Continuing on my set of posts related to Virtual SAN (VSAN) interoperability, let’s take a look at how vCenter Operations Manager (vC Ops for short) integrates with Virtual SAN. vC Ops version 5.8, which was released in December 2013, recognizes the VSAN datastore and can report various characteristics, as you might expect. Although vC Ops 5.8 was released around 3 months before VSAN GA’ed, this release works with ESXi 5.5U1 and vCenter 5.5U1, the vSphere release which introduced VSAN. However, this release of vC Ops does not present all the ‘storage’ metrics for VSAN like it does for datastores based on other storage types. But, having said that, there are still a number of useful vC Ops views and metrics that you might find useful which this post will cover.
I’ve been having lots of fun lately in my new role in Integration Engineering. It is also good to have someone local once again to bounce ideas off. Right now, that person is Paudie O’Riordan (although sometimes I bet he wishes I was in a different timezone ). One of the things we are currently looking at is a VSAN implementation using Fusion-io ioDrive2 cards (which our friends over at Fusion-io kindly lent us). The purpose of this post is to show the steps involved in configuring these cards on ESXi and adding them as nodes to a VSAN cluster. However, even though I am posting about it, Paudie did most of the work, so please consider following him on twitter as he’s got a lot of good vSphere/Storage knowledge to share.
I was going to make this part 11 of my vSphere 5.5 Storage Enhancements series, but I thought that since this is such a major enhancement to storage in vSphere 5.5, I’d put a little more focus on it. vFRC, short for vSphere Flash Read Cache, is a mechanism whereby the read operations of your virtual machine are accelerated by using an SSD or a PCIe flash device to cache the disk blocks of the application running in the Guest OS of your virtual machine. Now, rather than going to magnetic disk to read a block of data, the data can be retrieved from a flash cache layer to improve performance and lower latency. This is commonly known as write-through cache, as opposed to write-back cache, where the write operation is acknowledged when the block of data enters the cache layer.
This is an interesting announcement for those of you following emerging storage technologies. We’ve been talking about flash technologies for some time now, but for the most part flash has been either an SSD or PCIe device. Well, we now have another format – DIMM-based flash storage device. And VMware now supports it.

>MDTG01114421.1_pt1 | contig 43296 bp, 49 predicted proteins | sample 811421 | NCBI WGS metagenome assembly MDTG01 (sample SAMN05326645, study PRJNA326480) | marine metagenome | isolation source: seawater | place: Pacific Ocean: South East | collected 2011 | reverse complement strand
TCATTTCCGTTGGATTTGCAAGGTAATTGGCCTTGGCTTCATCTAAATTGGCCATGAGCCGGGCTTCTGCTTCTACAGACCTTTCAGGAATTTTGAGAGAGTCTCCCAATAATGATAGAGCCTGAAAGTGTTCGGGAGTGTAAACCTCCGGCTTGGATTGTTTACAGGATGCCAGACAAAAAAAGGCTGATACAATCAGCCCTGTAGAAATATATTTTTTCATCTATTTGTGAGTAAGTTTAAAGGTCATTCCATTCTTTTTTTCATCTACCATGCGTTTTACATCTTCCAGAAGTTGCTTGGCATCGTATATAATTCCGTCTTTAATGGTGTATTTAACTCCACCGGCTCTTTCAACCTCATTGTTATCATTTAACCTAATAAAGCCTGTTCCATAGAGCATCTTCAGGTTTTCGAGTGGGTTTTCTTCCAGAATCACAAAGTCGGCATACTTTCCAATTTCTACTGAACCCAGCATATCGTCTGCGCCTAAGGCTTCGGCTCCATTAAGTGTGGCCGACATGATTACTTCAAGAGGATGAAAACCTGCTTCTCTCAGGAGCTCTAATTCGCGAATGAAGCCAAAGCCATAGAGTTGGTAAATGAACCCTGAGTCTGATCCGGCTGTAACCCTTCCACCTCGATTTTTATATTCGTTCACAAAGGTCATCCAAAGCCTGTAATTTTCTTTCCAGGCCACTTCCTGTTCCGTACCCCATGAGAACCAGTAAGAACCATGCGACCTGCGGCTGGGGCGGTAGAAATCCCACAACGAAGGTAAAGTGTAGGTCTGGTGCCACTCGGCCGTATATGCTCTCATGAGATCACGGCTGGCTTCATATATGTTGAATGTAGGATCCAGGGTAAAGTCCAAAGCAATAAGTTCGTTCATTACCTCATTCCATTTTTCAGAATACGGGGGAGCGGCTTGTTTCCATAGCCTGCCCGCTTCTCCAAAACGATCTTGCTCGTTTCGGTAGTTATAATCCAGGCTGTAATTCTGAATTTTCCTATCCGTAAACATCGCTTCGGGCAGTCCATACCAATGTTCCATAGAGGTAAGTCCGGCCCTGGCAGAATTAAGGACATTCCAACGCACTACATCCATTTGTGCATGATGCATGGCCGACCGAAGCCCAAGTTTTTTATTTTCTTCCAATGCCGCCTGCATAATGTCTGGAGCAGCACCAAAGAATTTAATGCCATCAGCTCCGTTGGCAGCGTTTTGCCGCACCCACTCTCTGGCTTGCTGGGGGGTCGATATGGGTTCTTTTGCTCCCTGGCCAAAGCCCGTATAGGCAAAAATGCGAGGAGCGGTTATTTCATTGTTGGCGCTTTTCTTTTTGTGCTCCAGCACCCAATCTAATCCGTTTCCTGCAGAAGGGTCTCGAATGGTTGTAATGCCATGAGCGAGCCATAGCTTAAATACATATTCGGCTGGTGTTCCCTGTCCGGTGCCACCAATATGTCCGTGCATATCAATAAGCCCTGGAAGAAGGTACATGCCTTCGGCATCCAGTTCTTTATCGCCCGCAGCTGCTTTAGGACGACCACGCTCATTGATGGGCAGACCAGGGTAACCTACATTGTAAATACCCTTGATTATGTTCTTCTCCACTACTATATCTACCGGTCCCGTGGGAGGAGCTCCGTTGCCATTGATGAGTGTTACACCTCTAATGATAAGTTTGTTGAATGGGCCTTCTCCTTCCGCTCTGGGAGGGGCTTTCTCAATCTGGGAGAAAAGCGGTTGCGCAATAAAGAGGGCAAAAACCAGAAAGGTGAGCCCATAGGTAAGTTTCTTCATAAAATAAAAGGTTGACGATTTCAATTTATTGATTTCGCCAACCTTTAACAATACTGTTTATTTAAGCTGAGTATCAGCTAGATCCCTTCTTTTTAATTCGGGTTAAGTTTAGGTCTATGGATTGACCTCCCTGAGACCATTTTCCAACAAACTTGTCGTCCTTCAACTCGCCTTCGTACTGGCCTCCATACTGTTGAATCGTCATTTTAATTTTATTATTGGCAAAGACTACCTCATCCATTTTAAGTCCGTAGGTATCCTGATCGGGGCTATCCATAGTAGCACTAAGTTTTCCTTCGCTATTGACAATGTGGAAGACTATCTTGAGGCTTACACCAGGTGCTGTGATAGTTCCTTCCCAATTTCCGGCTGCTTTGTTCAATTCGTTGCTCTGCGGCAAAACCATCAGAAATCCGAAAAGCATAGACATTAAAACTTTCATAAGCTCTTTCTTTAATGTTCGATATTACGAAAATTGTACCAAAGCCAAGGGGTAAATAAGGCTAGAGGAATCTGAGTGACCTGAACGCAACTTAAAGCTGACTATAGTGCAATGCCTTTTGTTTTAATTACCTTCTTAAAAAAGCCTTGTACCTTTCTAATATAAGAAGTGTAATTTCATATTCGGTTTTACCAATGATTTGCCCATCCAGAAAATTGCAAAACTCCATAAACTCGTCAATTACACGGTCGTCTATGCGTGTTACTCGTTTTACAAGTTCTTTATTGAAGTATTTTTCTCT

For those of you participating in the VMware Virtual SAN (VSAN) beta, this is a reminder that there is a VSAN Design & Sizing Guide available on the community forum. It is part of the Virtual SAN (VSAN) Proof of Concept (POC) Kit, and can be found by clicking this link here. The guide has recently been updated to include some Host Memory Requirements as we got this query from a number of customers participating in the beta. The actual host memory requirement directly related to the number of physical disks in the host and the number of disk groups configured on the host. If you want to know more about disk groups, have a read of an article that I wrote about disk groups on the vSphere storage blog. Note that these are minimum host memory requirements but VSAN will not actually consume all of this memory.
I had a customer reach out to me recently to discuss VMware’s Storage I/O Control behavior and Adaptive Queuing behavior and how it works with QLogic’s Execution Throttle feature. To be honest, I didn’t have a good understanding of the Execution Throttle mechanism from QLogic so I did a little research to see if this feature inter-operates with VMware’s own I/O congestion management features.
This is a topic which has been discussed time and time again. It relates to an advanced storage parameter called Disk.SchedNumReqOutstanding, or DSNRO for short. There are a number of postings out there on the topic, without me getting into the details once again. If you wish to learn more about what this parameter does for you, I recommend reading this post on DSNRO from my good pal Duncan Epping. Suffice to say that this parameter is related to virtual machine I/O fairness. In this post, I’ll talk about changes to DSNRO in vSphere 5.5.